In Smithfield, Virginia, estate planning is the process of determining what you want done with your property after your death (which is, of course, a very personal decision), and then setting up the legal and financial arrangements to ensure that your wishes are carried out.
While the drafting of a will (the document that dictates what is to be done with the decedent's property after death) is typically the central component of any estate plan, there are several other elements which you may want to include, depending on your goals, and your financial situation.
Besides a will, a quality estate plan will include a living will, which gives your doctors and relatives instructions concerning your healthcare in the event that you become incapacitated, funeral arrangements, and instructions on organ donations.
If you have young children, it is absolutely crucial that you make arrangements for their care, as well as their custody. Obviously, if you want someone specific to take custody of them in the event something happens, you need to discuss the matter with them, to ensure that they are actually able and willing to care for them.
What Type of Estate Plan Do I Need in Smithfield, Virginia?
Obviously, the answer to this depends on many factors, as well as your goals and preferences. However, most people, when deciding what type of estate plan they need, consider their health, age, and wealth.
Unmarried young adults usually don't think much about estate planning. In most cases, this is fine. Unless you are extremely sick or have an unusually large amount of assets, estate planning is not something to really worry about at this point in your life.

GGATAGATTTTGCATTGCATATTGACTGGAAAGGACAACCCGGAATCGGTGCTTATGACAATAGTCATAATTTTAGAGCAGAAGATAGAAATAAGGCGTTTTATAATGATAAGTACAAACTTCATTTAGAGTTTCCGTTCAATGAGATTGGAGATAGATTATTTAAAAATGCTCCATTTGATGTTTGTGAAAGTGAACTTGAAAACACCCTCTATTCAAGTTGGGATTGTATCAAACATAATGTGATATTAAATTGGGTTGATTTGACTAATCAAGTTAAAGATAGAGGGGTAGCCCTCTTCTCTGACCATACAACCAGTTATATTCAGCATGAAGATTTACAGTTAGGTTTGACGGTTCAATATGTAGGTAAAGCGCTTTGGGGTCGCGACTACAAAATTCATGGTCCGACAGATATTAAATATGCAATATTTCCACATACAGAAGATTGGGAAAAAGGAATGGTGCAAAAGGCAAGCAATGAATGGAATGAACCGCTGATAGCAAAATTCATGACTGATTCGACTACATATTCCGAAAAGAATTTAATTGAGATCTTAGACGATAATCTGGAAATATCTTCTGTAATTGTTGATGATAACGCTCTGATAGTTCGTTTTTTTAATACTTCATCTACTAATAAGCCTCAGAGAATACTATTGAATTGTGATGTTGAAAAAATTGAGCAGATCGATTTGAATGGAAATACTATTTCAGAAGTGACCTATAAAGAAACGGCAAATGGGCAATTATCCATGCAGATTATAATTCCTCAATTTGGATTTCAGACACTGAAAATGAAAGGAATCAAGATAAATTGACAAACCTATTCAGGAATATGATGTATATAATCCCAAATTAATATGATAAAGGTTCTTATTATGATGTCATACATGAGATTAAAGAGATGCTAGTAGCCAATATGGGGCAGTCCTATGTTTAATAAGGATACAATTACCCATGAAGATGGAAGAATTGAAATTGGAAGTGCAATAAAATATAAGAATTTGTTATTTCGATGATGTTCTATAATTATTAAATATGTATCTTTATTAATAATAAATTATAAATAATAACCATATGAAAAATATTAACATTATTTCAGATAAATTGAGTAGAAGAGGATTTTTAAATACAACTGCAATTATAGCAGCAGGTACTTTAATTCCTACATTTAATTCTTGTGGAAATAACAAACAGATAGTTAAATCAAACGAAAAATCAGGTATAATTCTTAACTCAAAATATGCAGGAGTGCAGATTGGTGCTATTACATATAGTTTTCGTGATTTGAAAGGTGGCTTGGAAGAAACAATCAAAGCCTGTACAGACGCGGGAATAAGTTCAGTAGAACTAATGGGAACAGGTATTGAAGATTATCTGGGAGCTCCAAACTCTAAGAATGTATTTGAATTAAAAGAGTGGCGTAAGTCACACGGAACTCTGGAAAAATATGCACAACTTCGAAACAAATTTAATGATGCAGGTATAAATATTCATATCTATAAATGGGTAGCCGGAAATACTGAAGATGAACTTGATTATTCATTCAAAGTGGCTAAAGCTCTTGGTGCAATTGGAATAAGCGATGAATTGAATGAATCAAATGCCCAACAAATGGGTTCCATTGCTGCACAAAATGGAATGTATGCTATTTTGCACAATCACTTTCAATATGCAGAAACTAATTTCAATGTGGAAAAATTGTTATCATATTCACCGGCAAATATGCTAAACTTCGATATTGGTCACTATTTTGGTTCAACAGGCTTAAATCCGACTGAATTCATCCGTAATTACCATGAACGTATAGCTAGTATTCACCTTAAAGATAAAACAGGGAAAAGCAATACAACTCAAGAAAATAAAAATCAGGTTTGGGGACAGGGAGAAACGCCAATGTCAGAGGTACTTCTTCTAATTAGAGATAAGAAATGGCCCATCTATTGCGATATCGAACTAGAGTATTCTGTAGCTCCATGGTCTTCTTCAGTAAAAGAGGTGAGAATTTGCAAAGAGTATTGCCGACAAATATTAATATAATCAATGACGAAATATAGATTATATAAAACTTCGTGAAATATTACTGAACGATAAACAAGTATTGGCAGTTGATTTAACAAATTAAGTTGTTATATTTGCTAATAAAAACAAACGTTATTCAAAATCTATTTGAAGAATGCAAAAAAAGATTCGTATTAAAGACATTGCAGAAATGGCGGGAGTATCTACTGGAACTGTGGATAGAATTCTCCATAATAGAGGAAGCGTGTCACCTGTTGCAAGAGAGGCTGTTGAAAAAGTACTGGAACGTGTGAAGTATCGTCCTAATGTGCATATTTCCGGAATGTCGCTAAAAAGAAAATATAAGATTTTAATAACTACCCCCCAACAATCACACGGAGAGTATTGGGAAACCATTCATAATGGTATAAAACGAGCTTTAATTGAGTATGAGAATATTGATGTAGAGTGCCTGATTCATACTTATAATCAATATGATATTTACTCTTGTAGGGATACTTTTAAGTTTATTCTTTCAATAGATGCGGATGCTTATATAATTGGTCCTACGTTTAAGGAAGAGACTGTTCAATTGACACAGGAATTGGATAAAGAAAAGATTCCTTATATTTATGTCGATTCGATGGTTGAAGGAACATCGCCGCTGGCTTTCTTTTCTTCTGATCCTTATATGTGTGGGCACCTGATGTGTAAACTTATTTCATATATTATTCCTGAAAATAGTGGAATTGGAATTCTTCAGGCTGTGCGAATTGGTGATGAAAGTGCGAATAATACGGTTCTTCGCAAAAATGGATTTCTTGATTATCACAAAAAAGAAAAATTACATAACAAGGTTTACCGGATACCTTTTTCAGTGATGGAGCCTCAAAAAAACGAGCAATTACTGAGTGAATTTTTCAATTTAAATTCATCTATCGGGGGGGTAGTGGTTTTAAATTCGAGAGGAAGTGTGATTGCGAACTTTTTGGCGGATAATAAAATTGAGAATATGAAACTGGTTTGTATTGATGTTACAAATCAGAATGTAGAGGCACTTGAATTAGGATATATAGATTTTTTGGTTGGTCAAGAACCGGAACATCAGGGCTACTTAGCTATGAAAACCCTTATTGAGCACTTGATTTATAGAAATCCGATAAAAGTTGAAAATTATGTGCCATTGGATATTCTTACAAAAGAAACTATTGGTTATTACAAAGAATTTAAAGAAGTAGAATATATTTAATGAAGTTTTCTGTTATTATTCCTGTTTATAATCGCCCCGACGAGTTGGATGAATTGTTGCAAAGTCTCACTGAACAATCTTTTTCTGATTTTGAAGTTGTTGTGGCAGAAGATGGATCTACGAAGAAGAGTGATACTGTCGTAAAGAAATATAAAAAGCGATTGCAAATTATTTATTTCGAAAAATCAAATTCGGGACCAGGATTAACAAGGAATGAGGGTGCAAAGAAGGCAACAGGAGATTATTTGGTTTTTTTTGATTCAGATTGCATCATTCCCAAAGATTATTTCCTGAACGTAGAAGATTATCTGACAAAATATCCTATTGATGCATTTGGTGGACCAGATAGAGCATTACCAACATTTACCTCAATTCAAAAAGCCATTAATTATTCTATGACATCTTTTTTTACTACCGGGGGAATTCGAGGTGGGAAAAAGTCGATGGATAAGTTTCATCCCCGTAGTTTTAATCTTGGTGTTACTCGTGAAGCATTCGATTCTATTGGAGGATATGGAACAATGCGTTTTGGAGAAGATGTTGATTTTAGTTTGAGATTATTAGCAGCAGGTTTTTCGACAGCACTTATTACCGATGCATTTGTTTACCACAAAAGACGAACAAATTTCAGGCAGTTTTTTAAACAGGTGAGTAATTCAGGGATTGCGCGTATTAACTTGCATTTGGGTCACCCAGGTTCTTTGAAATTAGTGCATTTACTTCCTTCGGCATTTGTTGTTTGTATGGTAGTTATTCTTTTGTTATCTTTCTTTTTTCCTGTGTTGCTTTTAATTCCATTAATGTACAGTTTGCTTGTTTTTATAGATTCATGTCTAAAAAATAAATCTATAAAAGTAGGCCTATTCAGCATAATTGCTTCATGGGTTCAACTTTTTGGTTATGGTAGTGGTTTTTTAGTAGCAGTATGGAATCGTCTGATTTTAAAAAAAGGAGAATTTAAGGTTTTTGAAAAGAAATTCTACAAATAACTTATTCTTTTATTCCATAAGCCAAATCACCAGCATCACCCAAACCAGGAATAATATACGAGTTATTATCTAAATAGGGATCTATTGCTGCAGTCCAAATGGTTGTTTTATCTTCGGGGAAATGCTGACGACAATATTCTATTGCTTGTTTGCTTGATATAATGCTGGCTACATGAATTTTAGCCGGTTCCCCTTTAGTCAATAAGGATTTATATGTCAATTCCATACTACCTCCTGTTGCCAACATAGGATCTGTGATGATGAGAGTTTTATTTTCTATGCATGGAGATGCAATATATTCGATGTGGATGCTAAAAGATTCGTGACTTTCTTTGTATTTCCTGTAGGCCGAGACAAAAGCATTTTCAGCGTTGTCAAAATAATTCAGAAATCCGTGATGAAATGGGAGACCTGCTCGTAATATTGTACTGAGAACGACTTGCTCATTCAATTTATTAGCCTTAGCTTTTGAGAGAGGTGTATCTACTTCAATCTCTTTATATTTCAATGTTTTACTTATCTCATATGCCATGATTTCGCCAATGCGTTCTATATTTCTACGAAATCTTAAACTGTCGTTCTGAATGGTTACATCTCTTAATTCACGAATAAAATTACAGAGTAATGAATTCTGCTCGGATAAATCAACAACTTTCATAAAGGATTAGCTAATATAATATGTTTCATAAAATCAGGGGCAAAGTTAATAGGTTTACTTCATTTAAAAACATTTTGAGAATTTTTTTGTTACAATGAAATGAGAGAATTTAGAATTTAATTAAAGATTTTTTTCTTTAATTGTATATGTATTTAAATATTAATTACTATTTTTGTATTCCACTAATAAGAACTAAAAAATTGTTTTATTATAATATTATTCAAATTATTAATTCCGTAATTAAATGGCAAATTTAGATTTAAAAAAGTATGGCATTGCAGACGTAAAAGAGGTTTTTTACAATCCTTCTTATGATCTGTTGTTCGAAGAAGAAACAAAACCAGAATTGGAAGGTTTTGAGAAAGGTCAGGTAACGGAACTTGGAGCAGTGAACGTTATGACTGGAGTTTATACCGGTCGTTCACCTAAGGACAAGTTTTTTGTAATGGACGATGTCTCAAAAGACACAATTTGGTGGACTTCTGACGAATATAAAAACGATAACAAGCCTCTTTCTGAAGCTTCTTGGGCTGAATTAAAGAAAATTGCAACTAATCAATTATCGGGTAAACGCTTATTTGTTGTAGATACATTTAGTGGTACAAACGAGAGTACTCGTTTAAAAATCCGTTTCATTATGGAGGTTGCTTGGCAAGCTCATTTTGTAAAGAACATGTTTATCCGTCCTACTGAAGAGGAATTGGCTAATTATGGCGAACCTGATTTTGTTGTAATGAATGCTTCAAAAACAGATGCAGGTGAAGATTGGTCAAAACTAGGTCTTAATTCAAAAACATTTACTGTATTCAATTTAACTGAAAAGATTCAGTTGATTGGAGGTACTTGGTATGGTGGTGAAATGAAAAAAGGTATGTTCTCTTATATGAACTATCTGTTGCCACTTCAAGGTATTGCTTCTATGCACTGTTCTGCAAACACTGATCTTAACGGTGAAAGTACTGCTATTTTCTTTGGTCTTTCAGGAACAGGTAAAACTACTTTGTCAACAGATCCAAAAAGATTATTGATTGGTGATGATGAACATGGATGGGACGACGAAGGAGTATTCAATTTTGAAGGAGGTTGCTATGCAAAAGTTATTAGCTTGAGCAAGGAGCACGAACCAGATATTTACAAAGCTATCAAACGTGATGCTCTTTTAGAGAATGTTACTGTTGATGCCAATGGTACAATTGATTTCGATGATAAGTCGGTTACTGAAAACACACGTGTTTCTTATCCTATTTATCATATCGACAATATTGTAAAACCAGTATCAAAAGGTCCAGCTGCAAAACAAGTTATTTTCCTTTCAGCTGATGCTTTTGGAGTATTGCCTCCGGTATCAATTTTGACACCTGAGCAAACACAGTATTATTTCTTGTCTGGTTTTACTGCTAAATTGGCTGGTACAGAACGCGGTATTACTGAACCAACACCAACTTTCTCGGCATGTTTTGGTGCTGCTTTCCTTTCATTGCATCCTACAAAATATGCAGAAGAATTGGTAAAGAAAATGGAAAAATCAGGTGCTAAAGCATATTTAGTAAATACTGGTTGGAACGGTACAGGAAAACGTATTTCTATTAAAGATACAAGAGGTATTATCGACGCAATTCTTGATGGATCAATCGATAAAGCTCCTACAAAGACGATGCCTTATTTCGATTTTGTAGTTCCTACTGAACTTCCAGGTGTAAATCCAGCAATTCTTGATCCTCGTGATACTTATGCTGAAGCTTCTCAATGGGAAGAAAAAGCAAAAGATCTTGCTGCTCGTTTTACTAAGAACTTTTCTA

If you have a life partner in Smithfield, Virginia, but aren't married to him or her, estate planning is necessary. If you want your partner to have most of the same rights and responsibilities as a spouse, it's typically possible with good estate planning. You should grant your partner power of attorney, so they can make arrangements for you in case you become incapacitated. Moreover, you should name your partner as a beneficiary in your will, because, unlike a spouse, a life partner will not automatically inherit your property if you die without a will.
If you are elderly, and have a considerable amount of assets in Smithfield, Virginia, estate planning may be more crucial at this stage of your life than any other. While estate planning deals with some morbid and unpleasant subjects (requiring us to confront the reality of our own mortality), it is necessary if you wish to live your life secure in the knowledge that your loved ones will be provided for to the extent that your assets allow.
Do I Need a Smithfield, Virginia Estate Planning Attorney?
Because estate planning can be an intricate process, the expertise of a good lawyer in Smithfield, Virginia who specializes in wills, trusts, and estates can make the process a great deal easier.